Asthma and genes encoding components of the vitamin D pathway
1 Institut universitaire de cardiologie et de pneumologie de Québec, Québec, Canada
2 Laval University Hospital Research Center (CRCHUL), Québec, Canada
3 Ontario Institute for Cancer Research, Toronto, Canada
4 The Channing Laboratory, Department of Medicine, Brigham and Women's Hospital, Boston, MA, USA
5 Harvard Medical School, Boston, MA, USA
6 James Hogg iCAPTURE Centre for Cardiovascular and Pulmonary Research, St Paul's Hospital, University of British Columbia, Vancouver, Canada
7 Departments of Physiology and Medicine, McGill University, Montreal, Canada
8 West Australian Sleep Disorders Research Institute, Sir Charles Gairdner Hospital, Western Australia
9 Department of Respiratory Medicine, Sir Charles Gairdner Hospital, Western Australia
10 UWA Centre for Genetic Epidemiology and Biostatistics, The University of Western Australia, Western Australia
11 Division of Pulmonary and Critical Care Medicine, Department of Medicine, Brigham and Women's Hospital, Boston, MA, USA
12 The Center for Genomics Medicine, Department of Medicine, Brigham and Women's Hospital, Boston, MA, USA
13 Department of Pediatrics and Child Health, Faculty of Medicine, University of Manitoba, Winnipeg, Canada
14 Université du Québec à Chicoutimi, Chicoutimi, Canada
15 Community Genomic Medicine Centre, University of Montreal, Chicoutimi University Hospital, Chicoutimi, Canada
Respiratory Research 2009, 10:98 doi:10.1186/1465-9921-10-98Published: 24 October 2009
Genetic variants at the vitamin D receptor (VDR) locus are associated with asthma and atopy. We hypothesized that polymorphisms in other genes of the vitamin D pathway are associated with asthma or atopy.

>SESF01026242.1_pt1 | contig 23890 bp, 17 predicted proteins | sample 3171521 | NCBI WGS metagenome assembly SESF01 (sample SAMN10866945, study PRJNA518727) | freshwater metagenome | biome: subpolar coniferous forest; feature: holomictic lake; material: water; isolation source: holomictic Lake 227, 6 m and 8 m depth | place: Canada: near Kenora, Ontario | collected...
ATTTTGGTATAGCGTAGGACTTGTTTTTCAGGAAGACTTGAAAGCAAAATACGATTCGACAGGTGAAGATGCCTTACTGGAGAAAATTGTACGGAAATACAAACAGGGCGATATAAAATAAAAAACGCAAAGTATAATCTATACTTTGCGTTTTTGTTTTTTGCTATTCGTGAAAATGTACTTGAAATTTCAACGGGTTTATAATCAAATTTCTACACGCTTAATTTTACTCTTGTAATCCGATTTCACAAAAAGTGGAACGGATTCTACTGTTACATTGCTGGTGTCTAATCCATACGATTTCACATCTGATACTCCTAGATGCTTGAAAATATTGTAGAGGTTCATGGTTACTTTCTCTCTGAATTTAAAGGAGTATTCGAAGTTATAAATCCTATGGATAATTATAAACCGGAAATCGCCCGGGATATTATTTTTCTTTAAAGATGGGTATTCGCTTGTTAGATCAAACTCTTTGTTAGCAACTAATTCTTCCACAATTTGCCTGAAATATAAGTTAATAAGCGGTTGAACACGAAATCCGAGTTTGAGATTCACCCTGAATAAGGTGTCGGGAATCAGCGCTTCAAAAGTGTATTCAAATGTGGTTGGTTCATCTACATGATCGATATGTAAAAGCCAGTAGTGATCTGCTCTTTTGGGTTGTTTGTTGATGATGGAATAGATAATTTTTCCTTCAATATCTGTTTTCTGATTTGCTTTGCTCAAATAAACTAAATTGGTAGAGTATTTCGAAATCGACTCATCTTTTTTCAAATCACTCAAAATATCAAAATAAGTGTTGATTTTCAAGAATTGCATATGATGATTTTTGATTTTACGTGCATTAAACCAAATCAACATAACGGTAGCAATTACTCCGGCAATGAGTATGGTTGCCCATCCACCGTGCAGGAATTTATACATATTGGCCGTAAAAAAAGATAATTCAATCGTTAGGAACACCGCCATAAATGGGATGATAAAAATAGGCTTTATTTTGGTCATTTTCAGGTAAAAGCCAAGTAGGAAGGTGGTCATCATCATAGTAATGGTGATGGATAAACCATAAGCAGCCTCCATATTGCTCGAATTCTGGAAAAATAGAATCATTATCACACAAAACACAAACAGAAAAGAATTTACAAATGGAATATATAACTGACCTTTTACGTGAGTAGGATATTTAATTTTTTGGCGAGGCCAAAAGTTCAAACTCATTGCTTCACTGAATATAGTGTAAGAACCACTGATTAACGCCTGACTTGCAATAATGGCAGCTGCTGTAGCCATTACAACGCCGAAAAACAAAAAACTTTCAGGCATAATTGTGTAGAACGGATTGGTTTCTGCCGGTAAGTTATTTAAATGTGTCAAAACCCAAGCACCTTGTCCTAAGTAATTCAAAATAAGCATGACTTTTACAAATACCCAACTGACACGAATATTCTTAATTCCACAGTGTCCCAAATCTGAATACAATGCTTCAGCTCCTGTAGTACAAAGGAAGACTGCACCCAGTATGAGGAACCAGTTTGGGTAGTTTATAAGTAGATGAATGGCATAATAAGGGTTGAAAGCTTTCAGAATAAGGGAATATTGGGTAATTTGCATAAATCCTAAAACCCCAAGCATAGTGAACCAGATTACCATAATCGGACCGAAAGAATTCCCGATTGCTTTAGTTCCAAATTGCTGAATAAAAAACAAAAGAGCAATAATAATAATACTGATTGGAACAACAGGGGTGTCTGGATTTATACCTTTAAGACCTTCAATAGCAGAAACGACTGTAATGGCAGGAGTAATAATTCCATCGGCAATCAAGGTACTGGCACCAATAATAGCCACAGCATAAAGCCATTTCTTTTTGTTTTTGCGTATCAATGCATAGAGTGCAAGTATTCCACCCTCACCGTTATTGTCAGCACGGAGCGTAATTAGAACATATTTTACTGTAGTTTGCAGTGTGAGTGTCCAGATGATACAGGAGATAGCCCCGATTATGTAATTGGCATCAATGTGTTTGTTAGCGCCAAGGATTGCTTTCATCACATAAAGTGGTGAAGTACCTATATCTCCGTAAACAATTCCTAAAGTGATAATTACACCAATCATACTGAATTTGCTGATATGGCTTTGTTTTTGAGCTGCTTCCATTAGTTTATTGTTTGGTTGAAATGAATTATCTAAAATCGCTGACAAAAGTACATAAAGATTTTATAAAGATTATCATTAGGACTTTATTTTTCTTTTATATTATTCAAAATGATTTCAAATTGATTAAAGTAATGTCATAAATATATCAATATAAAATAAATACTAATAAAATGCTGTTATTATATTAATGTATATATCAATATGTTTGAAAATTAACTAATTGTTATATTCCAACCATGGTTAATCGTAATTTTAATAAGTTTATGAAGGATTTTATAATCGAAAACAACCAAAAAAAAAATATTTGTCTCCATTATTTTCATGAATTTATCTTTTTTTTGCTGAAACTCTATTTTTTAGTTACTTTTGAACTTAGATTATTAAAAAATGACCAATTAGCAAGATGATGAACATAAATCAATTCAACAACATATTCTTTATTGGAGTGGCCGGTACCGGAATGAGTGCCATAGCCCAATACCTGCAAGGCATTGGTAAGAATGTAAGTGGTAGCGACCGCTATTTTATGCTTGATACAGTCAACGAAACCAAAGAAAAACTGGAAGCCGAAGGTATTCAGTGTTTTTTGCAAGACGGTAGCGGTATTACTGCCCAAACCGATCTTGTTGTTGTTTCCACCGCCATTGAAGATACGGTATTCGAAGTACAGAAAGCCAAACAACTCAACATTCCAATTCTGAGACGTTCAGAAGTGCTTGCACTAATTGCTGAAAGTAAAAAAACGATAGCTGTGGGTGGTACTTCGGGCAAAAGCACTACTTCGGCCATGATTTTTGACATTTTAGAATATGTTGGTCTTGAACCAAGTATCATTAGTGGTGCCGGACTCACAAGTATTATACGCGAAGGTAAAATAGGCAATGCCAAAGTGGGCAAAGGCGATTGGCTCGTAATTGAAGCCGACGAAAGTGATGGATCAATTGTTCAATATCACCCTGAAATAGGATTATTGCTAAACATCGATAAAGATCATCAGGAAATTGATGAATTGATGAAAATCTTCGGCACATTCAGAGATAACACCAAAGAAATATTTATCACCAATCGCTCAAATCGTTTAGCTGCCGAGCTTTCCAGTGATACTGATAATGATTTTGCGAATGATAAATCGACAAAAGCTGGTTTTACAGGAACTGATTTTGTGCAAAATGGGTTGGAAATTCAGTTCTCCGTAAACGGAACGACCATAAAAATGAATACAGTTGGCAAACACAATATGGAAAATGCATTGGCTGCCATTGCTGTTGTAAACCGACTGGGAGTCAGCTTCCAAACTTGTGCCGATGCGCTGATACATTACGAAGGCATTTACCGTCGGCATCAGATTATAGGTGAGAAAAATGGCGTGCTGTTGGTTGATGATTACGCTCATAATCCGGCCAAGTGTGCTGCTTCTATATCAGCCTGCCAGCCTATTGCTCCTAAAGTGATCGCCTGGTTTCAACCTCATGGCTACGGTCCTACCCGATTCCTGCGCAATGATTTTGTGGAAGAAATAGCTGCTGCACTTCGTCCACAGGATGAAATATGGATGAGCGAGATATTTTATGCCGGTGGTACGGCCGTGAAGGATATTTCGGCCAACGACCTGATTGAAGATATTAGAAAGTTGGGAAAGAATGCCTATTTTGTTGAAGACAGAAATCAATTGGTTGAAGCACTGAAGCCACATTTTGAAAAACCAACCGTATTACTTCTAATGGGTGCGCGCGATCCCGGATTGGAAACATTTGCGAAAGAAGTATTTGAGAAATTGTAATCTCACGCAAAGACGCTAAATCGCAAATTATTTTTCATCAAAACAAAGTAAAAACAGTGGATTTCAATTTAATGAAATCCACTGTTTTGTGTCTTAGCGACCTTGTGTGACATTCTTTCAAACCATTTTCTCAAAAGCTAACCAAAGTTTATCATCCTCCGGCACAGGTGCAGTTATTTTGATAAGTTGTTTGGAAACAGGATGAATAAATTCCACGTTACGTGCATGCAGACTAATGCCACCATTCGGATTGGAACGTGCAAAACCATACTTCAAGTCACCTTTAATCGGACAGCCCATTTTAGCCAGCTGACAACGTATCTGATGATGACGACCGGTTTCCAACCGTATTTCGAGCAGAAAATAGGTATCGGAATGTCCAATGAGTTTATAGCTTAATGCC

Eleven candidate genes were chosen for this study, five of which code for proteins in the vitamin D metabolism pathway (CYP27A1, CYP27B1, CYP2R1, CYP24A1, GC) and six that are known to be transcriptionally regulated by vitamin D (IL10, IL1RL1, CD28, CD86, IL8, SKIIP). For each gene, we selected a maximally informative set of common SNPs (tagSNPs) using the European-derived (CEU) HapMap dataset. A total of 87 SNPs were genotyped in a French-Canadian family sample ascertained through asthmatic probands (388 nuclear families, 1064 individuals) and evaluated using the Family Based Association Test (FBAT) program. We then sought to replicate the positive findings in four independent samples: two from Western Canada, one from Australia and one from the USA (CAMP).
A number of SNPs in the IL10, CYP24A1, CYP2R1, IL1RL1 and CD86 genes were modestly associated with asthma and atopy (p < 0.05). Two-gene models testing for both main effects and the interaction were then performed using conditional logistic regression. Two-gene models implicating functional variants in the IL10 and VDR genes as well as in the IL10 and IL1RL1 genes were associated with asthma (p < 0.0002). In the replicate samples, SNPs in the IL10 and CYP24A1 genes were again modestly associated with asthma and atopy (p < 0.05). However, the SNPs or the orientation of the risk alleles were different between populations. A two-gene model involving IL10 and VDR was replicated in CAMP, but not in the other populations.
A number of genes involved in the vitamin D pathway demonstrate modest levels of association with asthma and atopy. Multilocus models testing genes in the same pathway are potentially more effective to evaluate the risk of asthma, but the effects are not uniform across populations.